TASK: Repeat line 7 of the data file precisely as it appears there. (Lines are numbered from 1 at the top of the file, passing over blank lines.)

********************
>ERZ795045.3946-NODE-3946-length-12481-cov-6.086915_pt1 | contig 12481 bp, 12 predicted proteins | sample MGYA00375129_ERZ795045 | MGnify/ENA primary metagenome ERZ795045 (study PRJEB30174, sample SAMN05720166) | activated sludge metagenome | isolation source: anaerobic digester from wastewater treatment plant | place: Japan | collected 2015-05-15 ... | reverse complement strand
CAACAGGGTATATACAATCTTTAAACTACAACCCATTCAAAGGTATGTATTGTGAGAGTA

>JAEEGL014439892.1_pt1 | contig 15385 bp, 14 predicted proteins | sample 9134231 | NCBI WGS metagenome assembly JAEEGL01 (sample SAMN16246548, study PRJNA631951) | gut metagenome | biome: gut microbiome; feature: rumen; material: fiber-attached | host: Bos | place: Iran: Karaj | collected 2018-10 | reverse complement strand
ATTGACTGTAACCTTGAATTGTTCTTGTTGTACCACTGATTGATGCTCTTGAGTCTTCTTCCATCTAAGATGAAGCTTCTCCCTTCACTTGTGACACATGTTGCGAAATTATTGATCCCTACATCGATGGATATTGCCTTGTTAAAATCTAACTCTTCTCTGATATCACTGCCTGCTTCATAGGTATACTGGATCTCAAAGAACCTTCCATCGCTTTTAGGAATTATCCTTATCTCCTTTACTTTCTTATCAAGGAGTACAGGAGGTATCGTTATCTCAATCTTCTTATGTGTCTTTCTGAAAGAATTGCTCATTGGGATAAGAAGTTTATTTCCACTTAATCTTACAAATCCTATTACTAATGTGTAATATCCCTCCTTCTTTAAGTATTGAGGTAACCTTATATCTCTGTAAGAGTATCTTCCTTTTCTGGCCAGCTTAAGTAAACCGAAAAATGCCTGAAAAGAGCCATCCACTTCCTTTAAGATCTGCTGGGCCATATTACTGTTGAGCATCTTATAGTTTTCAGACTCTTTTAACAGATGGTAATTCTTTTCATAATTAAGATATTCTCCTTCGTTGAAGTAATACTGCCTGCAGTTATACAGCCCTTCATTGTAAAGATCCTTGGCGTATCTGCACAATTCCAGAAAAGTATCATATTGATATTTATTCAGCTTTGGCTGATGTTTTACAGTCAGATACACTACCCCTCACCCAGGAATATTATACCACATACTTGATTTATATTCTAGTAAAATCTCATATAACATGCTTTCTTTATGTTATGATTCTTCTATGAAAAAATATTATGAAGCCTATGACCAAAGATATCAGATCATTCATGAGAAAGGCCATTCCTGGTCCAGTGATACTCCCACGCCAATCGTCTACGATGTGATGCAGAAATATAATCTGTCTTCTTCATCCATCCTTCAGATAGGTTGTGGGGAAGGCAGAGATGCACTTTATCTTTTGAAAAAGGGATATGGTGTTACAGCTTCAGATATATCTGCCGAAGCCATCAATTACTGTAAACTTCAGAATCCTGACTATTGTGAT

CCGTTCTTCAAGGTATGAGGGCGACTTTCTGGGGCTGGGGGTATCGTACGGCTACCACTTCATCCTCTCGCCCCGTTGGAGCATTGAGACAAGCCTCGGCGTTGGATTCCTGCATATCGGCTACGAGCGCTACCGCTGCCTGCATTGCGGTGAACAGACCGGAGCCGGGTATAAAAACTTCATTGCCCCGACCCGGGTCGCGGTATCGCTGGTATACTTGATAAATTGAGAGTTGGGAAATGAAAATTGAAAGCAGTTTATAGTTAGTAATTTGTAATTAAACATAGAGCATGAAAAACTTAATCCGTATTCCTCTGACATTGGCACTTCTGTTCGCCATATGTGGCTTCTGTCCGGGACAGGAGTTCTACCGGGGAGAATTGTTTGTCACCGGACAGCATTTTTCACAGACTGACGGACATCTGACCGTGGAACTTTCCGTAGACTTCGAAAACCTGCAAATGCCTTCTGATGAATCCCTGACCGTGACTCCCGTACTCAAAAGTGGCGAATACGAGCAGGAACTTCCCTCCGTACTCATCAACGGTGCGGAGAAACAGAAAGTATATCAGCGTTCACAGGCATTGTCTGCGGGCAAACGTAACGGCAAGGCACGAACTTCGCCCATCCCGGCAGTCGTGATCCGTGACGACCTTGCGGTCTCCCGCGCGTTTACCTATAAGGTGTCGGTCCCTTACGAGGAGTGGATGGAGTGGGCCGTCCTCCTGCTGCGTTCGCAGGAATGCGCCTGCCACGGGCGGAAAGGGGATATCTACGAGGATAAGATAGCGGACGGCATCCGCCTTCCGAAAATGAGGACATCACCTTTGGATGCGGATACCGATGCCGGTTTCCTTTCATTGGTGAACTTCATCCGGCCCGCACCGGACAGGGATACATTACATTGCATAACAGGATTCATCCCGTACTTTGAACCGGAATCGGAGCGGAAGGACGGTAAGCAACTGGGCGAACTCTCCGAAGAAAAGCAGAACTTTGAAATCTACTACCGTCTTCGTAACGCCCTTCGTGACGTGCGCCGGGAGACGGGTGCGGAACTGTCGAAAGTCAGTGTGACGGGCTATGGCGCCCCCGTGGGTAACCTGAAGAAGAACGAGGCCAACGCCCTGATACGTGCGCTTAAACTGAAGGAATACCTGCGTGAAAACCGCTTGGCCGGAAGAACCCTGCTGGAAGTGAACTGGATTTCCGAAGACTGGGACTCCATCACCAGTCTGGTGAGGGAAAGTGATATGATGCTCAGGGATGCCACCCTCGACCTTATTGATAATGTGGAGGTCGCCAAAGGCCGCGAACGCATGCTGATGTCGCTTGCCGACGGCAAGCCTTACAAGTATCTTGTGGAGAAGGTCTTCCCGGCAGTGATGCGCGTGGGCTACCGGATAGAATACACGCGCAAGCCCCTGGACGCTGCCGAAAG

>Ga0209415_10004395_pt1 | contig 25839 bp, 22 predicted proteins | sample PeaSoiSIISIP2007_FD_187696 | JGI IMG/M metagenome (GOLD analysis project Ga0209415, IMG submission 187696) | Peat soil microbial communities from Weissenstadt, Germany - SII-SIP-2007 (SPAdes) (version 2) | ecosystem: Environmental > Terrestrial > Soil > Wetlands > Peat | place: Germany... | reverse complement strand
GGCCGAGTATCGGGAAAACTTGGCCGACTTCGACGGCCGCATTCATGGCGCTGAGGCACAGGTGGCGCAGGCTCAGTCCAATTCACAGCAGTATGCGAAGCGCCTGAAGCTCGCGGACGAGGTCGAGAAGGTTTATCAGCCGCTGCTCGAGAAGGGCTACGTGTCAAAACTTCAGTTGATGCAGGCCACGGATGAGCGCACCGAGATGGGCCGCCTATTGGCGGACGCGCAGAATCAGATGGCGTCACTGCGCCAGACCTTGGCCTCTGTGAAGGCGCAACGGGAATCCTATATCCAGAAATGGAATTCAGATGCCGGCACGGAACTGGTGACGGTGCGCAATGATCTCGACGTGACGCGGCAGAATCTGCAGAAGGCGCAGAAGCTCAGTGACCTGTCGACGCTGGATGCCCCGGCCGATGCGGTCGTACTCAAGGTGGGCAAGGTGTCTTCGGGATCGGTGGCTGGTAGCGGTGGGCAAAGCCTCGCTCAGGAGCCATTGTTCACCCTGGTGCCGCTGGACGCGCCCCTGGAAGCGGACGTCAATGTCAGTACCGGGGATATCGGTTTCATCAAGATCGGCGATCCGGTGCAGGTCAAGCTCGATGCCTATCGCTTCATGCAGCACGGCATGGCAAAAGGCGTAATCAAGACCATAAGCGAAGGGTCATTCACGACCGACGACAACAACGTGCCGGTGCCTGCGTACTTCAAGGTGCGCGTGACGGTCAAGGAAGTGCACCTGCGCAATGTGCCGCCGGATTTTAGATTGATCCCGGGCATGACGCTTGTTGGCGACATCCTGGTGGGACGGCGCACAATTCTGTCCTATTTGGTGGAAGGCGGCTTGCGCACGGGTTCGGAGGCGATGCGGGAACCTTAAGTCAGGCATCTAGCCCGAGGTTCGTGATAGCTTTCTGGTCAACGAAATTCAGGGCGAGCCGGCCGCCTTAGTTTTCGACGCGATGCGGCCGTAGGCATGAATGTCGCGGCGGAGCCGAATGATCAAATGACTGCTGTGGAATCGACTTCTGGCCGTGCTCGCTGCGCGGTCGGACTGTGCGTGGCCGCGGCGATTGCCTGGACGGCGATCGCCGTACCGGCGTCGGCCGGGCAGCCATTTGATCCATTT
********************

GGCCGAGTATCGGGAAAACTTGGCCGACTTCGACGGCCGCATTCATGGCGCTGAGGCACAGGTGGCGCAGGCTCAGTCCAATTCACAGCAGTATGCGAAGCGCCTGAAGCTCGCGGACGAGGTCGAGAAGGTTTATCAGCCGCTGCTCGAGAAGGGCTACGTGTCAAAACTTCAGTTGATGCAGGCCACGGATGAGCGCACCGAGATGGGCCGCCTATTGGCGGACGCGCAGAATCAGATGGCGTCACTGCGCCAGACCTTGGCCTCTGTGAAGGCGCAACGGGAATCCTATATCCAGAAATGGAATTCAGATGCCGGCACGGAACTGGTGACGGTGCGCAATGATCTCGACGTGACGCGGCAGAATCTGCAGAAGGCGCAGAAGCTCAGTGACCTGTCGACGCTGGATGCCCCGGCCGATGCGGTCGTACTCAAGGTGGGCAAGGTGTCTTCGGGATCGGTGGCTGGTAGCGGTGGGCAAAGCCTCGCTCAGGAGCCATTGTTCACCCTGGTGCCGCTGGACGCGCCCCTGGAAGCGGACGTCAATGTCAGTACCGGGGATATCGGTTTCATCAAGATCGGCGATCCGGTGCAGGTCAAGCTCGATGCCTATCGCTTCATGCAGCACGGCATGGCAAAAGGCGTAATCAAGACCATAAGCGAAGGGTCATTCACGACCGACGACAACAACGTGCCGGTGCCTGCGTACTTCAAGGTGCGCGTGACGGTCAAGGAAGTGCACCTGCGCAATGTGCCGCCGGATTTTAGATTGATCCCGGGCATGACGCTTGTTGGCGACATCCTGGTGGGACGGCGCACAATTCTGTCCTATTTGGTGGAAGGCGGCTTGCGCACGGGTTCGGAGGCGATGCGGGAACCTTAAGTCAGGCATCTAGCCCGAGGTTCGTGATAGCTTTCTGGTCAACGAAATTCAGGGCGAGCCGGCCGCCTTAGTTTTCGACGCGATGCGGCCGTAGGCATGAATGTCGCGGCGGAGCCGAATGATCAAATGACTGCTGTGGAATCGACTTCTGGCCGTGCTCGCTGCGCGGTCGGACTGTGCGTGGCCGCGGCGATTGCCTGGACGGCGATCGCCGTACCGGCGTCGGCCGGGCAGCCATTTGATCCATTT